1. The unpaid bill
    In this classic example of vishing, fraudsters pretend to call on behalf of a government agency, more often than not the tax authority, and threaten financial penalty, business or driver’s license suspension, or even arrest or deportation, if the victim doesn’t pay up.
  2. The compromised account
    Another ruse is when scammers pose to be representatives of the victim’s bank or credit card company, who call to alert them to unusual activity detected on their account. The recipient of the call will then be asked to provide personal information to verify their identity.
  3. The program enrollment
    Medicare fraud in the US is a good example of this vishing attack subgenre, targeting unsuspecting seniors during the open enrollment period. The goal of these schemes is to steal personal information or people’s Medicare number, which then can be used to file bogus claims.
  4. The winning of a prize or contest
    One of the oldest tricks in the book, prize scams take advantage of the fact that most of us wouldn’t say no to a freebie. Unsuspecting targets, however, can quickly go from prize winners to fraud victims, should they volunteer their personal details to “process their winnings.”
  5. The technical problem
    In this case, vishers call their targets, often employees of large organizations, to offer technical help with fixing or updating their computers. Posing as IT professionals, they convince victims to share their login details on a spoofed website or worse, grant remote access to their device.

Phishing vs. smishing vs. vishing: what’s the difference?

In terms of the end goal, there isn’t much. Phishing, smishing and vishing attacks are all orchestrated to steal money or personal information from victims. How scammers go about stealing them, however, varies greatly, giving rise to an entire taxonomy of impersonation-based cyberattacks.

Phishing attacks get their name from the notion that hackers fish for random victims by using spoofed email addresses, websites or phone numbers as bait. According to the US National Institute of Standards and Technology, “phishing is a technique for attempting to acquire sensitive data, such as bank account numbers, through a fraudulent solicitation in email or on a website, in which the perpetrator masquerades as a legitimate business or reputable person.”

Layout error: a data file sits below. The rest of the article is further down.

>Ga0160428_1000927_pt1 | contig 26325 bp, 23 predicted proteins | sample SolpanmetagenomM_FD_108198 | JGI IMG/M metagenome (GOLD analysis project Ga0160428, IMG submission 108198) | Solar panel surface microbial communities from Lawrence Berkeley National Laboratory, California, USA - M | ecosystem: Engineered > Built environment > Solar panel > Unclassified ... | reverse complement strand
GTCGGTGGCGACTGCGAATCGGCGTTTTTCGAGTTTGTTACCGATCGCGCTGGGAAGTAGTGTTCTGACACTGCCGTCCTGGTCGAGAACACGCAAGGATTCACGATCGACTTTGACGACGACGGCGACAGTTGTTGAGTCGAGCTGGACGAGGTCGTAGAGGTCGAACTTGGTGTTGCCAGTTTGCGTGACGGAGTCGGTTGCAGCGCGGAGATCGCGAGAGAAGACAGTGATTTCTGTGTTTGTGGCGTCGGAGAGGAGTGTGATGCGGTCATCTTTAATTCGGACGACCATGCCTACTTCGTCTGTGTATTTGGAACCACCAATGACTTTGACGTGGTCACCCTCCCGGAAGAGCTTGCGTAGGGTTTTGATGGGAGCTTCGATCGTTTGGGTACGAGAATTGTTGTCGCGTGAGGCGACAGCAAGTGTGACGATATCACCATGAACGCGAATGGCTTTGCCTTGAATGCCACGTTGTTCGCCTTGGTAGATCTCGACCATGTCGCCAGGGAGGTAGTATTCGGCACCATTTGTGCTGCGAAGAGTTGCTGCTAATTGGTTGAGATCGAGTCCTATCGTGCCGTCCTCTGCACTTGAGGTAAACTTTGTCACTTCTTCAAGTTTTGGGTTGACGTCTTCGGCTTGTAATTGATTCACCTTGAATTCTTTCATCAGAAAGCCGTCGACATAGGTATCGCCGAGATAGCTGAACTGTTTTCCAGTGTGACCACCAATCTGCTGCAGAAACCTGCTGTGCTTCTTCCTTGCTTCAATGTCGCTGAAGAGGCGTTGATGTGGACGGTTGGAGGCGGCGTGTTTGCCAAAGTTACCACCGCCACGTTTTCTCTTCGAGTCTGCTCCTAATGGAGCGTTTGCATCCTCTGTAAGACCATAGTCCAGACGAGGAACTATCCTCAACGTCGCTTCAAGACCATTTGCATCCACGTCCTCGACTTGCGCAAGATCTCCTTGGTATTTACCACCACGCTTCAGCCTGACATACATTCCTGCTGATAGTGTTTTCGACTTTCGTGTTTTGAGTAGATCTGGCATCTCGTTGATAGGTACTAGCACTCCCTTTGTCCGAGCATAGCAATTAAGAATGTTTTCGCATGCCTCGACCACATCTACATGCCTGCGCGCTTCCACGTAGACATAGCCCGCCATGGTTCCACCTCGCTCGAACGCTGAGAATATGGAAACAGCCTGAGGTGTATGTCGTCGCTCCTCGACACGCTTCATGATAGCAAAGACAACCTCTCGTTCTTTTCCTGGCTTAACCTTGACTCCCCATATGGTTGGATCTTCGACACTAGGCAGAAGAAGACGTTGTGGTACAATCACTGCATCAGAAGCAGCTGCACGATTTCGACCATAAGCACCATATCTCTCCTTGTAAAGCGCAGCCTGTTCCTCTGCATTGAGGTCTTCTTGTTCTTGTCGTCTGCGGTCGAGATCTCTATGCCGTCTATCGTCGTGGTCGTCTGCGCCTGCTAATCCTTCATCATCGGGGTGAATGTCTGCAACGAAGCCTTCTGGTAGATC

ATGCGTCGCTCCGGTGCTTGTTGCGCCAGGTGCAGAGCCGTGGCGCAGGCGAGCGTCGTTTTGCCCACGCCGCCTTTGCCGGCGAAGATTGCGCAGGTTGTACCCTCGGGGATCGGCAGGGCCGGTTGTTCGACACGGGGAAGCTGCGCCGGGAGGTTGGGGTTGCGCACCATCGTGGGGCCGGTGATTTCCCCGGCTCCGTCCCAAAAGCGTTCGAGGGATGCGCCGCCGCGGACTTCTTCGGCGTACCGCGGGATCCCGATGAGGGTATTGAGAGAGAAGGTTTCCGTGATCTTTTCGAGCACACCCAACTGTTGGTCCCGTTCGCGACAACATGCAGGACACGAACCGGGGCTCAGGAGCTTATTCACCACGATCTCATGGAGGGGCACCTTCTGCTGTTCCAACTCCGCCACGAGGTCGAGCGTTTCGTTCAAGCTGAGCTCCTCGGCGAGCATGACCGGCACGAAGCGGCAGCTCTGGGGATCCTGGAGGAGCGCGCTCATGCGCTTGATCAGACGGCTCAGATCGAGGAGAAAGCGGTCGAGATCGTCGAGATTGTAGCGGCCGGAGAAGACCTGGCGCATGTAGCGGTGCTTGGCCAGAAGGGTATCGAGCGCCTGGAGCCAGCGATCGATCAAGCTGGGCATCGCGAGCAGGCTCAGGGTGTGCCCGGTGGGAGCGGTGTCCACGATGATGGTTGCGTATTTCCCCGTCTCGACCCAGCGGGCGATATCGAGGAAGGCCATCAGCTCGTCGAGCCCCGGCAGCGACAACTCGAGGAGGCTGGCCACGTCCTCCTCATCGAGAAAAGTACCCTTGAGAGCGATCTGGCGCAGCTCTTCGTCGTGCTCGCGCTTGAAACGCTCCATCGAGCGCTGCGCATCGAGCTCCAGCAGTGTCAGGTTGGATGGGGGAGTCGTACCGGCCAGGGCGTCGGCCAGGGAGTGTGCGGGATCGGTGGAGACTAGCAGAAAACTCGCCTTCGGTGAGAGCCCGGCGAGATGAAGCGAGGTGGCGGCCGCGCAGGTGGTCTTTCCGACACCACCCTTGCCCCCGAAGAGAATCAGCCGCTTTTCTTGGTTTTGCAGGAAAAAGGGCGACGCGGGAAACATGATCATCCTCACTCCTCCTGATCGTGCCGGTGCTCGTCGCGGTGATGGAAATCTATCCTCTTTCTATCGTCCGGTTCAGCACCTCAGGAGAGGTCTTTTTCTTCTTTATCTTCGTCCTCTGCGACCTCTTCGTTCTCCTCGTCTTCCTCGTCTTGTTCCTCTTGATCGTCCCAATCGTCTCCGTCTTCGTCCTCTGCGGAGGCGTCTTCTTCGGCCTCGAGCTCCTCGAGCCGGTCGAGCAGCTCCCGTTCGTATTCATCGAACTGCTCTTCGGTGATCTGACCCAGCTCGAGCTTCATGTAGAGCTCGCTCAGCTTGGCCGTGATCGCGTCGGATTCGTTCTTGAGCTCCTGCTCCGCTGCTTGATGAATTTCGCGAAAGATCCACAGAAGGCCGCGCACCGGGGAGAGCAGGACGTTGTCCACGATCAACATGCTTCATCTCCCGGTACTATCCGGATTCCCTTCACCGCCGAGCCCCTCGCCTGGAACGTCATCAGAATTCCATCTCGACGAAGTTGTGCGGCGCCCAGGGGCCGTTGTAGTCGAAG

Carried out through text message, social media, or by phone, phishing attacks range from the Nigerian prince variety to Netflix membership reset messages that can barely be told apart from the real deal. Phishing scams where calls and voicemails are used as primary attack vectors are referred to as vishing. Smishing, or SMS phishing, relies on text messages or other popular messaging apps, such as WhatsApp, Viber, Snapchat, or Slack.

How to prevent vishing? 5 tips to avoid vishing attacks

  1. Always be skeptical
    As we pointed out earlier, vishers use the guise of an emergency (e.g. account freeze) or sense of urgency (e.g. pending shipment) to manipulate victims into giving out sensitive information. This should always be a red flag, along with any details that might be too good to be true (e.g. prize winning) or simply out of place (e.g. the tax authority happily accepting gift cards as a way of settling tax debts).
  2. Think – and double-check – before you act
    As a continuation of our previous point, confirm the legitimacy of any request involving money or personal details that comes from an unknown caller. If you’re suspicious, hang up the call, find the number of the organization the agent claims to have called from and get in touch with them via their official phone number. Also keep in mind that no reputable organization calls customers to ask for sensitive information.
  3. Miss calls from unknown numbers
    The best way to steer clear of vishing scams is to ignore calls and voicemails from unknown numbers altogether. If you answer an unknown caller, make sure you never give out any personal information, especially login credentials, bank card details, or one-time passwords (OTP). Also, don’t reply to any prompts from a robocall as your voice might be recorded and later used for nefarious purposes.
  4. Boost security through tools and training
    According to research, nearly half (47%) of businesses faced a vishing or social engineering attack in 2021, with 36% of respondents citing security awareness training as a key measure to protect against such attempts. Make vishing part of your business’s or organization’s cybersecurity training syllabus, from what red flags to watch out for to how to handle and report fraudulent calls internally or to the relevant authorities.